The Black Prince Naimbana Makes His Way, Once More, To British Shores
I think it’s important to let you know that, while I find fashion interesting, I’m no expert. Like many of you, for most of my life I’ve held strong opinions on what does or doesn’t look good when worn together. However, especially growing up, I generally held very little power over what I wore because my family was severely poor. As a result, I gravitated towards a wardrobe primarily populated by function over form. The uniform that ensued is what I eventually came to call the, “Plaid Dad” which consists of blue jeans accompanied by whatever colour combination plaid button-up shirt was at the top of the pile. It’s only in the last few years that this has started to change.
One day I realised that the tumultuous upbringing I endured isn’t the life I’m living today. I don’t need to buy clothes based purely on how durable they are or how accessibly priced they might be. And so I’m slowly exploring using my wardrobe to express myself and what’s important to me. But, in many ways, I’m still about a decade behind my peers on this front.
And it is THAT context that I’d like you to bear in mind as I tell you about my first ever fashion show.
About a month after interviewing julianknxx and Foday, of Labrum, I was invited to their summer show. It was in collaboration with Converse, Kazvare Made It, and furniture designer Yinka Ilori. Honestly, I didn’t know what to expect. I knew the show was called, “The Black Prince Naimbana”, but that was all.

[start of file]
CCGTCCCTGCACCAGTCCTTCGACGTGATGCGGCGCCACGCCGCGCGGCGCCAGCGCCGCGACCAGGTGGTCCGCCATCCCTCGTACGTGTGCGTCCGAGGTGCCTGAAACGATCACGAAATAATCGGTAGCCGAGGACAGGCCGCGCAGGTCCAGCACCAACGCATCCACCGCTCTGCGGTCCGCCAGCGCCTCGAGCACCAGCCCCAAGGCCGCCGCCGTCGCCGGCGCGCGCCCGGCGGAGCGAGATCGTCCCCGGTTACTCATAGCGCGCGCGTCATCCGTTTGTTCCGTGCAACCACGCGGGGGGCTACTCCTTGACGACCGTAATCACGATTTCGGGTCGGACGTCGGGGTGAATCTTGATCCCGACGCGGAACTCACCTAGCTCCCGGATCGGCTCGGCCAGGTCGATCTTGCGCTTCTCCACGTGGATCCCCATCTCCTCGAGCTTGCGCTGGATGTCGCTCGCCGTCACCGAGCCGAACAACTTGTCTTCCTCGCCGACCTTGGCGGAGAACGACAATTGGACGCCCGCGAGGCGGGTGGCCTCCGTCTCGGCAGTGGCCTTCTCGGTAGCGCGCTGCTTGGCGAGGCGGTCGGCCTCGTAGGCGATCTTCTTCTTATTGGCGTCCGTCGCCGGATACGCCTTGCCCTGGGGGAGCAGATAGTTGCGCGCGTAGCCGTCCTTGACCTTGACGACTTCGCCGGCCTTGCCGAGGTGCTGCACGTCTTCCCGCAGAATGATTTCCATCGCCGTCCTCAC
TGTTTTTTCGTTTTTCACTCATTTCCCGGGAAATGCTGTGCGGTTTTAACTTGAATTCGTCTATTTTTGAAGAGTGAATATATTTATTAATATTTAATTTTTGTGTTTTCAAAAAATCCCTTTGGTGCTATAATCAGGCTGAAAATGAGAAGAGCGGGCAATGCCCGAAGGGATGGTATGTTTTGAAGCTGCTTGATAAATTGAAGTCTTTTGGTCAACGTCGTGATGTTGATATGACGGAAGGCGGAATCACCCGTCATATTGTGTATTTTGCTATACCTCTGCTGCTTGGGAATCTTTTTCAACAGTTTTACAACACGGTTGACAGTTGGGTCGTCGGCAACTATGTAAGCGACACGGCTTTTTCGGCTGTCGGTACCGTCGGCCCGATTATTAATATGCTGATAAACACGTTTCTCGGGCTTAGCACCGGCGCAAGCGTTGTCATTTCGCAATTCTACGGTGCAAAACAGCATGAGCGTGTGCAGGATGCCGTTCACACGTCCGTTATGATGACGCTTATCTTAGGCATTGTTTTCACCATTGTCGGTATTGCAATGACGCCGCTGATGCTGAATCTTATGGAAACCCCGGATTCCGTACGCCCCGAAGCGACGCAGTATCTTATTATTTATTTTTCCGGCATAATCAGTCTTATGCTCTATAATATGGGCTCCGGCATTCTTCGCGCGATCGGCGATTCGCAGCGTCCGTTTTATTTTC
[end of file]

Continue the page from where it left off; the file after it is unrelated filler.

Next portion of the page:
Instead of dressing up, I decided to go in my regular clothes to see how the fashion elite would treat a, “normal“. When I arrived early to take photos with the other photographers, the whole “Plaid Dad” thing didn’t go over well. Basically no one believed me when I told them I was supposed to be there. I had to drop every name I knew to make my way in the door! I wasn’t offended though, events like this take an immense amount of planning and security is important.
Once I was in, I realised I’d come in through the dressing room entrance. I carefully weaved my way through a pack of men in various states of dress; each adorned with all manner of unusual facial markings and unique African accessories. Then I walked through a curtained door and found myself in the event space itself.
Rainbow hued furniture filled the white room’s floor. A neon yellow runway shot out from a childlike block throne. Bold black lettering filled two walls. The first proclaimed the show’s title. The second was a quote from Prince Naimbana, “The dehumanisation of others is the foundation of all bigotry.” And there were half a dozen other photographers, already frantically snapping away.
Most of them were more intentionally dressed than myself even if that didn’t mean they’d, “dressed up”. For instance, once photographer had on a pink hat, pink shorts, and a white tee-shirt with pink writing on it. Simple colour coordination took a pretty basic outfit and turned it into a legitimate fashion statement. I filed this away as a future fashion trick to fall back on.
As many of the models started to file out, standing in front of the multi-hued furniture, I quickly got to work taking photos. It didn’t take long for the heat to hit me. It was absolutely sweltering in the space and many of the models were wearing trousers and long overcoats! They were all consummate professionals though because if the heat bothered them, they didn’t show it at all. They just patiently posed for each of us over the course of about 15 minutes.
Then Foday and julianknxx walked in and immediately took charge. They explained exactly what was going to happen, how the models were to move, where the turn point on the runway was, and what the musical accompaniment would be like. It was obvious that Labrum had been living and breathing this show for weeks, if not months, and were determined it would live up to their sky-high expectations.